For most, the term military technology conjures visions of missiles, jet fighters, guns and men in fatigue. So, who would have thought that our nations’ defenders were doing all they could to embrace green innovations and concepts? But, maybe it shouldn’t be so surprising; after all, the military needs to be adaptable since the present state of the earth isn’t one of abundance, it needs to find novel ways of coming up with means by which to survive.
Army makes electricity from garbage
The US military’s headquarters in Iraq is generating its own electricity through biogas by making use of ammo wrappers, shredded documents and other leftovers. The machine is called TGER or Tactical Garbage to Energy Refinery, which breaks down the stuff fed into it and heats it till it turns into synthetic gas. It is then mixed with ethanol produced from fermenting foods and liquids and the resulting fuel is used to power generators.
Solar powered army bases
The United States military has set up solar plants in various bases, including the Nevada Nellis Air Force base with another one in the works for Fort Irwin in California’s Mojave Desert. While the former’s PV installation is of 14MW and fulfills half of the base’s energy needs, the latter will see its installation generating 500MW, enough to meet the requirements of the base as well as sell it to the private sector.
M-25 portable fuel cell for battle gear
Soldiers need all the energy they can get especially during long missions. As such, the M-25 portable fuel cell will greatly benefit them by powering batteries operating battle gear for up to 72 hours. While still in the testing stage, the fuel cell will provide 25W of energy – with a capacity of peaking at 80W – from 300ml ethanol cartridges. The best part? M-25 will weigh just two pounds, 80 percent lighter than conventional power sources being used.
Soldiers may soon become solar energy generators if project ‘Solar Soldiers’ of the United Kingdom is successful. Scientists are currently trying to design a suit that will be able to store solar energy and convert it into power. Since soldiers carry heavy battery packs and need them to charge certain gear, the solar suit will prove to be a boon as they will have a constant supply of power. Additionally, thermoelectricity is also being researched as a possible renewable power source.
Eco-friendly bullets by BAE Systems
Bullets are meant to kill but if BAE Systems has its way, they won’t pose any damage to the environment. The weapons manufacturer is looking to produce lead free bullets that won’t harm the environment and pose health risks to soldiers in the battlefield. While the company hasn’t yet come up with lead free bullets, it has developed those with reduced toxicity levels.
Air Force and Navy turn to biofuels
We know that airplanes, especially jet fighters, consume large amount of fuel. But, since we can’t cease using them, the US Air Force and Navy have come up with a solution to operate them using jet biofuel. The two have been testing their aircrafts by running them on biofuel with the Air Force already approving F-15 and F-16 fighters and C-17 transport planes to utilize 50 percent biofuel. The Navy, meanwhile, is looking to approve all its aircraft and surface ships to operate on sustainable energy by the fall of 2012.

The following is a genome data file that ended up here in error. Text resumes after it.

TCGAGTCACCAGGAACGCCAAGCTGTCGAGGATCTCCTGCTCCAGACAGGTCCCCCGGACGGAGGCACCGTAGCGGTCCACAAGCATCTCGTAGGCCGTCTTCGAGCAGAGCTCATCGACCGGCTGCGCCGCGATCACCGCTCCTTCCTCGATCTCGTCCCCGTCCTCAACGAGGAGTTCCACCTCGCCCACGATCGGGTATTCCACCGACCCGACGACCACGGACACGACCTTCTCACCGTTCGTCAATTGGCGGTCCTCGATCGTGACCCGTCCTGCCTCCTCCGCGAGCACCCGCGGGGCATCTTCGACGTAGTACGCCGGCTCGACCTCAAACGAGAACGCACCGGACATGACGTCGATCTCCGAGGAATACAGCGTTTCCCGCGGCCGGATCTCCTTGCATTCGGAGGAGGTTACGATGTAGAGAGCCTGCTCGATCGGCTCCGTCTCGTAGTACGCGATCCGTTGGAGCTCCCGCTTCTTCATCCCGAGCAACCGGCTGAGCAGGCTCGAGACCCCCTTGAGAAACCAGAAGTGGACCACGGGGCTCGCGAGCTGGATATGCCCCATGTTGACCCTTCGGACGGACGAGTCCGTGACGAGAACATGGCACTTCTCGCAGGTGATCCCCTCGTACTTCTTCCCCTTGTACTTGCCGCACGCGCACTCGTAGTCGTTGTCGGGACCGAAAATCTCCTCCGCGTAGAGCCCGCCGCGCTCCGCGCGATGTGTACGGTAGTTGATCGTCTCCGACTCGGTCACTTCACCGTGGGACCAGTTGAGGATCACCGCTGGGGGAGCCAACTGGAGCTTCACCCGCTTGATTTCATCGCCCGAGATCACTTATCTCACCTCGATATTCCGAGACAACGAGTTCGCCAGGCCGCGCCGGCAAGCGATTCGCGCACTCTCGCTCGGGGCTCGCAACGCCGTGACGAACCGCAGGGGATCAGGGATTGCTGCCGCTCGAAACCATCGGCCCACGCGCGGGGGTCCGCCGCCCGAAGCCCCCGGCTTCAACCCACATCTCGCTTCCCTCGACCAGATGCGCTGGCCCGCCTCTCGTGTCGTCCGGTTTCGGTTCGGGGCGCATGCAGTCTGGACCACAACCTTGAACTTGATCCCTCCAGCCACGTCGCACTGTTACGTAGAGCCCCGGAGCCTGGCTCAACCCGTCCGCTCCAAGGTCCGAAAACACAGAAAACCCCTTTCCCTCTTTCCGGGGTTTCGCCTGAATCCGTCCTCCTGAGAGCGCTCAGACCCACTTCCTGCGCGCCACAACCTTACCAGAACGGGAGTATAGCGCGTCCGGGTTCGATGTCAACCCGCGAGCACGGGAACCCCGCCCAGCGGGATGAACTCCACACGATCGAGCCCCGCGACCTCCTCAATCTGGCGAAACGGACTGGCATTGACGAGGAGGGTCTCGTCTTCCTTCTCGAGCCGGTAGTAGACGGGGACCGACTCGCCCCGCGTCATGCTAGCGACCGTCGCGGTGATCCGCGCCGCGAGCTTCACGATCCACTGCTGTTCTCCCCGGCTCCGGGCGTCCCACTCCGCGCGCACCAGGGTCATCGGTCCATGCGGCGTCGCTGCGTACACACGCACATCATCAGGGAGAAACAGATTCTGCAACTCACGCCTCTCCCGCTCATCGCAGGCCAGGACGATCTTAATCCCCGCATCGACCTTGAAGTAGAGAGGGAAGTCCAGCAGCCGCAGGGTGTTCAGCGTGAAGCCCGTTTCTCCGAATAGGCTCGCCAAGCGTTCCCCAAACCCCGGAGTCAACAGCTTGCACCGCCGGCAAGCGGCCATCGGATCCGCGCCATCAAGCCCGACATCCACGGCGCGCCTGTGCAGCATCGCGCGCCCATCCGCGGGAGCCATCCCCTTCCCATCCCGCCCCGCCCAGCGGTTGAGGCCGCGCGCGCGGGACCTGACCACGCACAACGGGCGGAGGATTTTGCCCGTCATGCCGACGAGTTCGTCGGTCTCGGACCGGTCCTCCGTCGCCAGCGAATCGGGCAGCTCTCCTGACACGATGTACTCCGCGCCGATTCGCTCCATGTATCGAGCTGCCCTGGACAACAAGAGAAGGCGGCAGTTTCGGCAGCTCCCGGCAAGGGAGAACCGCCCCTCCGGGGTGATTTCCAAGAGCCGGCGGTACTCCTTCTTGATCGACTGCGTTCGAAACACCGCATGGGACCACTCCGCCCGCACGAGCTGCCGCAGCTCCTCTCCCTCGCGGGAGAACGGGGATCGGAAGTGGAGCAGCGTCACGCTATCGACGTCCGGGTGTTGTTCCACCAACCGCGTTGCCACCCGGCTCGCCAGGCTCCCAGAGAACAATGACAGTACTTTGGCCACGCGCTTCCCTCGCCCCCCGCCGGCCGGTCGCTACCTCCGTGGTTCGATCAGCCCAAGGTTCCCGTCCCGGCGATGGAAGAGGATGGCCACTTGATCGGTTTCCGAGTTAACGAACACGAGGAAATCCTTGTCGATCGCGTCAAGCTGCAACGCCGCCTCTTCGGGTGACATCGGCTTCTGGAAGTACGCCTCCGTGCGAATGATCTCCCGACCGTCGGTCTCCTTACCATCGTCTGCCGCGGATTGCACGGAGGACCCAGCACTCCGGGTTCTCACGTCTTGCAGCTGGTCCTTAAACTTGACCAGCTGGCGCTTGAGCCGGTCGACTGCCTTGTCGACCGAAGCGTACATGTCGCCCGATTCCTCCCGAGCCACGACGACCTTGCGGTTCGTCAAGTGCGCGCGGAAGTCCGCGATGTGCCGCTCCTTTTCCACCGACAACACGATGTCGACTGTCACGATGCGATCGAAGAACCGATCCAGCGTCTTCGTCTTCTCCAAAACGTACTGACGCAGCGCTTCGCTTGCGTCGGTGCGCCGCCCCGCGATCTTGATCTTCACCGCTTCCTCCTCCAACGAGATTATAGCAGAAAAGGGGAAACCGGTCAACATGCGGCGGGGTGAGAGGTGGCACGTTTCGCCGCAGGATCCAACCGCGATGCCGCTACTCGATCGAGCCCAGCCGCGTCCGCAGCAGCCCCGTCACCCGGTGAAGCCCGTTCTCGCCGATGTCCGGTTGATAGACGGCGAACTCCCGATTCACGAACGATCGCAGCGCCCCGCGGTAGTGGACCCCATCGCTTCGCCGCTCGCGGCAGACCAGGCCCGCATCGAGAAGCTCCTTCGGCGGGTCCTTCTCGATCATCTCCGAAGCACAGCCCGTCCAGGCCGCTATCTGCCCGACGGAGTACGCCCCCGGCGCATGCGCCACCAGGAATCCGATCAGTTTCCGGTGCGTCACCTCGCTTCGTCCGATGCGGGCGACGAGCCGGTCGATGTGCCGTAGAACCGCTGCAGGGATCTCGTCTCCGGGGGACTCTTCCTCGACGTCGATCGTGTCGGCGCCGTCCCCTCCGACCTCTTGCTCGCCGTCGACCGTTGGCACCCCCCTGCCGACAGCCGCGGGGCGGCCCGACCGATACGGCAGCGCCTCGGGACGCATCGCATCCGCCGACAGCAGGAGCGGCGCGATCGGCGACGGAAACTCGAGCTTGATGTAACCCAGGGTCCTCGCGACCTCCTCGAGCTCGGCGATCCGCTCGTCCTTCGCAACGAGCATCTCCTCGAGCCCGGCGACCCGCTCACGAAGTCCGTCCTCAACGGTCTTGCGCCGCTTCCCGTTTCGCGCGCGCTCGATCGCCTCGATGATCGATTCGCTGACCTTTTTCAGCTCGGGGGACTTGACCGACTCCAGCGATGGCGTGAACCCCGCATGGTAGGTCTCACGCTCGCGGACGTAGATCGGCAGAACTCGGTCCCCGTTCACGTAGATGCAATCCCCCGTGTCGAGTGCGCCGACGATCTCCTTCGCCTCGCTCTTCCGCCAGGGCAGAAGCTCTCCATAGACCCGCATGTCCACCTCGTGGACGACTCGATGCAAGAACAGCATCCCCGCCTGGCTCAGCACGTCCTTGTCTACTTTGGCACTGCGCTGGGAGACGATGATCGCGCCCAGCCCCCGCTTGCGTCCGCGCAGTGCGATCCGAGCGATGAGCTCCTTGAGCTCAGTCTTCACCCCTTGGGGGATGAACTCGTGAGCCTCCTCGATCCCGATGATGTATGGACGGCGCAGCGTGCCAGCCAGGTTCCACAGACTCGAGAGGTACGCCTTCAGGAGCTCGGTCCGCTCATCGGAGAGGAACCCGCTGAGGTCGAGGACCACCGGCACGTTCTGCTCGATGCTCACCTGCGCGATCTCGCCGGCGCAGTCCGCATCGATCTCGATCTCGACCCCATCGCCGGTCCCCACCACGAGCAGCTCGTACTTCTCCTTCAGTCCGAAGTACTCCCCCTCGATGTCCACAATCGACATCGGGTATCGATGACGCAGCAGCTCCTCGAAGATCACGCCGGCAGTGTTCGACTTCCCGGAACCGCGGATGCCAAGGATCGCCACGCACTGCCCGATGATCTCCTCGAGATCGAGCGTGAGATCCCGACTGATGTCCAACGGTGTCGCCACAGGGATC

Navy robots clear barnacles, reduce fuel consumption
In an effort to reduce fuel consumption prompted by extra drag caused by barnacles and biofilms, the US Navy is making use of a new robot called Hull BUG, which will clean the ships. The autonomous robot is able to sense when a ship needs to be cleaned of barnacles and biofilms and does its duty to reduce drag caused by these creatures and decreases subsequent fuel consumption.
US Army testing host of solar powered shades and tents
Soldiers spend a lot of time camping outdoors in remote areas, where conventional power sources don’t exist. Since batteries tend to wear out, the US Army is testing flexible and portable solar powered shades and tents. Flexible PV panels will help the tents harness sunlight, which can then be converted into renewable power to run computers and night vision goggles.
German super stealth submarine powered by hydrogen fuel cell
German engineering rears its head, this time to create a stealth submarine called U212A that runs via a hydrogen fuel cell. Since it does away with other power sources like diesel, electricity and nuclear energy, the sub is able to stay underwater for a longer period of time. The hydrogen engine also enables the craft to remain silent, stealthy and free of body heat.
Bridge for army made of recycled plastic bottles
The US Army has built a bridge out of recycled plastic bottles, the first of its kind in the world. High strength thermoplastic processed from 100 percent recycled plastic bottles was used to construct the bridge, which is corrosion resistance and requires low maintenance. And if you think such a bridge would be fragile, think again: it can support a weight of a staggering 70 tons.